Whitstone’s desire to turn things around came up on the night he died, according to Wahobin, his girlfriend of about four months.
At the 106th Street house where Wahobin was staying, Whitstone helped her pick out a dress for a dance that night. He’d agreed to be her date.
“He got so into it. It was so cute,” she recently wrote from Prince Albert’s Pine Grove Correctional Centre, where she was serving a sentence for a robbery conviction unrelated to Whitstone’s shooting.
Later, while smoking in front of the house, Whitstone talked about “making a better life for himself,” said Wahobin.
“No more gang activity and no more drugs,” she recalls him saying.
Some time between 9 p.m. and 9:30 p.m., Wahobin and Whitstone noticed police cars driving down nearby 11th Avenue, she said.
Back inside the house, after Wahobin got her purse from the basement, she saw Whitstone in the living room removing his jewelry.
The couple then headed on foot towards Whitstone’s mother’s house to pick out something for him to wear at the dance. As they walked down a back alley, a friend of Whitstone’s drove by in a white car, Wahobin said.
The friend allowed Whitstone to borrow the vehicle but warned Whitstone to stay away from an area with police, according to Wahobin.
Wahobin said Whitstone knew the car was stolen. She said Whitstone drove past his mother’s house, which Wahobin thought strange but didn’t say anything.
An RCMP vehicle passed them shortly after that, she said.
“I was like, ‘Please don’t turn around.’ And it ended up whipping a [U-turn],” said Wahobin. “Then the cops ended up turning on their lights.”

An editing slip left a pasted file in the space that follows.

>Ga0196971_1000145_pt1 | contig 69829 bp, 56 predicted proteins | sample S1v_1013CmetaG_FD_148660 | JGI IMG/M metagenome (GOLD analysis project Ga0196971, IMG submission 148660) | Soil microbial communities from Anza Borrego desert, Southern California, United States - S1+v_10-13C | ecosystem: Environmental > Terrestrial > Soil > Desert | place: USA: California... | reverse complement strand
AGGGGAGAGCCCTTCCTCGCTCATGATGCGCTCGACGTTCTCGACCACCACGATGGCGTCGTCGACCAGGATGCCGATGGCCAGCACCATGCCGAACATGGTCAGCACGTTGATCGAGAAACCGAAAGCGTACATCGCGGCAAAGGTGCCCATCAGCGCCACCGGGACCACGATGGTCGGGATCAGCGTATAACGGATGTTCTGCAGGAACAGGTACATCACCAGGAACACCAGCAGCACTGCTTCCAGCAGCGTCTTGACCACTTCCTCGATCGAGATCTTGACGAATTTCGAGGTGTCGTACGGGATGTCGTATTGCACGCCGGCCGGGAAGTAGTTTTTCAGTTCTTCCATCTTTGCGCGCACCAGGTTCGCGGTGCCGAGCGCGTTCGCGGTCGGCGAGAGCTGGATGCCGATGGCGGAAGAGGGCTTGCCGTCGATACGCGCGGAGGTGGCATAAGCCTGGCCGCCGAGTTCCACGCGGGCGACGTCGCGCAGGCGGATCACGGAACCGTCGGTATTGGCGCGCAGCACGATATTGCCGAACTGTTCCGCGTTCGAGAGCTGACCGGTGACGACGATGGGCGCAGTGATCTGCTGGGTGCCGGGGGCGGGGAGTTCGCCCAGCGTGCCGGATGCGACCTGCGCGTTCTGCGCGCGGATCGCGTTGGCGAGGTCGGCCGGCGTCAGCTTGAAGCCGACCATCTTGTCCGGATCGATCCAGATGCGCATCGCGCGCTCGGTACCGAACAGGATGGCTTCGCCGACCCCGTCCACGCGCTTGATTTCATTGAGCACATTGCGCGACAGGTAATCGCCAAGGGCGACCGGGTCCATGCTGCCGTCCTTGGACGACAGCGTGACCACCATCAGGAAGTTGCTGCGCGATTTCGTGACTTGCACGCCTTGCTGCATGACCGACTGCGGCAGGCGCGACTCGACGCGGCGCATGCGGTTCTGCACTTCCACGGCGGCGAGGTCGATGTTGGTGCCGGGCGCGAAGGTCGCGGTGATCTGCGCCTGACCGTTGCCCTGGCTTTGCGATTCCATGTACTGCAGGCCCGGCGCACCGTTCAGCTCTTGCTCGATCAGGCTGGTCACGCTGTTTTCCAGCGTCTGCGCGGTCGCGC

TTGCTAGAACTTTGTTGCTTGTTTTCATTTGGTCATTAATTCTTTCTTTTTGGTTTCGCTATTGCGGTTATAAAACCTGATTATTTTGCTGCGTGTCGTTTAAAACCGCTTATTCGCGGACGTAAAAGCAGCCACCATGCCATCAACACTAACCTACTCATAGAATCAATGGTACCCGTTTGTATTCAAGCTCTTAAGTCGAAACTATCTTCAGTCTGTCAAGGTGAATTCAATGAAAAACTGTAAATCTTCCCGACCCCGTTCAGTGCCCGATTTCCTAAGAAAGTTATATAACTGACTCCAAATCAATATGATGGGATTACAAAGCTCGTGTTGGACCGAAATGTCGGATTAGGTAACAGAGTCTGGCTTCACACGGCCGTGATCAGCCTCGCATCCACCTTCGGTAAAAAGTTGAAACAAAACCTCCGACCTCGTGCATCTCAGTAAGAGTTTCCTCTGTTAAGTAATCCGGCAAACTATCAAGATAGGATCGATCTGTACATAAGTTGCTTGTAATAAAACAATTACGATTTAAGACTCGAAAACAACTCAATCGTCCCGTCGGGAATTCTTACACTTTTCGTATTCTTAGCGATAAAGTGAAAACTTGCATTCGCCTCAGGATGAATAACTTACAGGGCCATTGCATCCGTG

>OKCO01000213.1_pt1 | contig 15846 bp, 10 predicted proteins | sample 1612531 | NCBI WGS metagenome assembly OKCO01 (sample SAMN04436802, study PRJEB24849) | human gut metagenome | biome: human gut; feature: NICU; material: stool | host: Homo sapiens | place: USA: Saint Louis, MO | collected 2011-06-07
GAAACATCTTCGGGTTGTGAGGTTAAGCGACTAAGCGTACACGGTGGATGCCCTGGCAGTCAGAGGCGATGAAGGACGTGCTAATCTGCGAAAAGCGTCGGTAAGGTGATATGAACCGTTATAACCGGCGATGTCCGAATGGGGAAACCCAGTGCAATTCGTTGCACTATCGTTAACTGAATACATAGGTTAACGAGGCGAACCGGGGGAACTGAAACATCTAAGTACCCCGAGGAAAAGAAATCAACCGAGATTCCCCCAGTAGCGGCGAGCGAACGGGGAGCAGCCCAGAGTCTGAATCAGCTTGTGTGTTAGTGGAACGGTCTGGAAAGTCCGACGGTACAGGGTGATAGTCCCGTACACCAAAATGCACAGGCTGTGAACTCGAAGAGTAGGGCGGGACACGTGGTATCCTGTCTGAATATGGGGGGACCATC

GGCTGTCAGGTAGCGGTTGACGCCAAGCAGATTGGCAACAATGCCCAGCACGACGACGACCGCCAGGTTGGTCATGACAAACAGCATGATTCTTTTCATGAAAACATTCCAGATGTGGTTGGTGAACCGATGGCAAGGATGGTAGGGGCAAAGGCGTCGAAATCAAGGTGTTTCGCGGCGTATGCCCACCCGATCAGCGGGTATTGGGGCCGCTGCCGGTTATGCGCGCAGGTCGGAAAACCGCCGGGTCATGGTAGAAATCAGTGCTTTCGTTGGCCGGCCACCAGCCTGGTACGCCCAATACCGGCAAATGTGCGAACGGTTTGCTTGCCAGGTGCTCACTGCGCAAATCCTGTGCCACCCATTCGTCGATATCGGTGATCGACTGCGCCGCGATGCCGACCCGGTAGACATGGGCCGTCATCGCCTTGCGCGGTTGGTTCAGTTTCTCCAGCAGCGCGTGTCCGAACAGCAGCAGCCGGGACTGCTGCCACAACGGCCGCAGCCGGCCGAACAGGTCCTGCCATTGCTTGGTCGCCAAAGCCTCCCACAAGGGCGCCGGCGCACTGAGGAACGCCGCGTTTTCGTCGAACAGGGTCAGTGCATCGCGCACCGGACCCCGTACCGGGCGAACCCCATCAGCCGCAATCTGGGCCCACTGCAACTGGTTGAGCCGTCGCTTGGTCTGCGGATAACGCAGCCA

'He wouldn't stop'
Whitstone had been in jail and didn’t want to go back, Wahobin said. She herself was breaching a conditional sentence order.
“[Brydon] always told me that if cops came, he wouldn’t stop. That’s when we started cruising and that’s how the high-speed chase started.”
Whitstone almost ran into a car backing out of a driveway at one point, Wahobin said.
He did hit an RCMP SUV on 15th Avenue, at the end of an alleyway between 104th Street and 105th Street, said Wahobin, claiming Whitstone did not intentionally ram it.
Photos taken the next morning show an RCMP vehicle had been propelled into a house yard.
Wahobin said the collision with the SUV triggered the car’s airbags, briefly knocking her out.
She said she thinks Whitstone may have then run into a second police vehicle. Photos taken the next day show part of the bumper missing from another RCMP SUV.
Whitstone drove around the block before the car finally came to a rest at the corner of 105th Street and 15th Avenue.
There, on the front lawn of the Academy of Learning, RCMP officers quickly surrounded Whitstone and Wahobin, she said.
“They were just telling us to stop and get out of the vehicle. But Brydon just kept putting it on reverse and drive, reverse and drive. He wouldn’t stop.”
Wahobin said the RCMP shot something into the car, possibly tear gas.
“I could see the smoke,” said Wahobin. “Brydon grabbed my head and he put it on his stomach and he said ‘Try not to breathe this stuff in.’”
Cpl. Rob King, a media relations officer with the RCMP, says tear gas is not typically something front-line officers have available to them but that they may have other “intervention options” at their disposal, including Tasers, pepper spray and batons.
Wahobin said Whitstone then used his right hand to dig into the front of his pants, “pretending to grab something.”
“I could hear the policeman yelling, ‘He’s reaching for something.’”
Wahobin said she heard a gunshot and Brydon groan.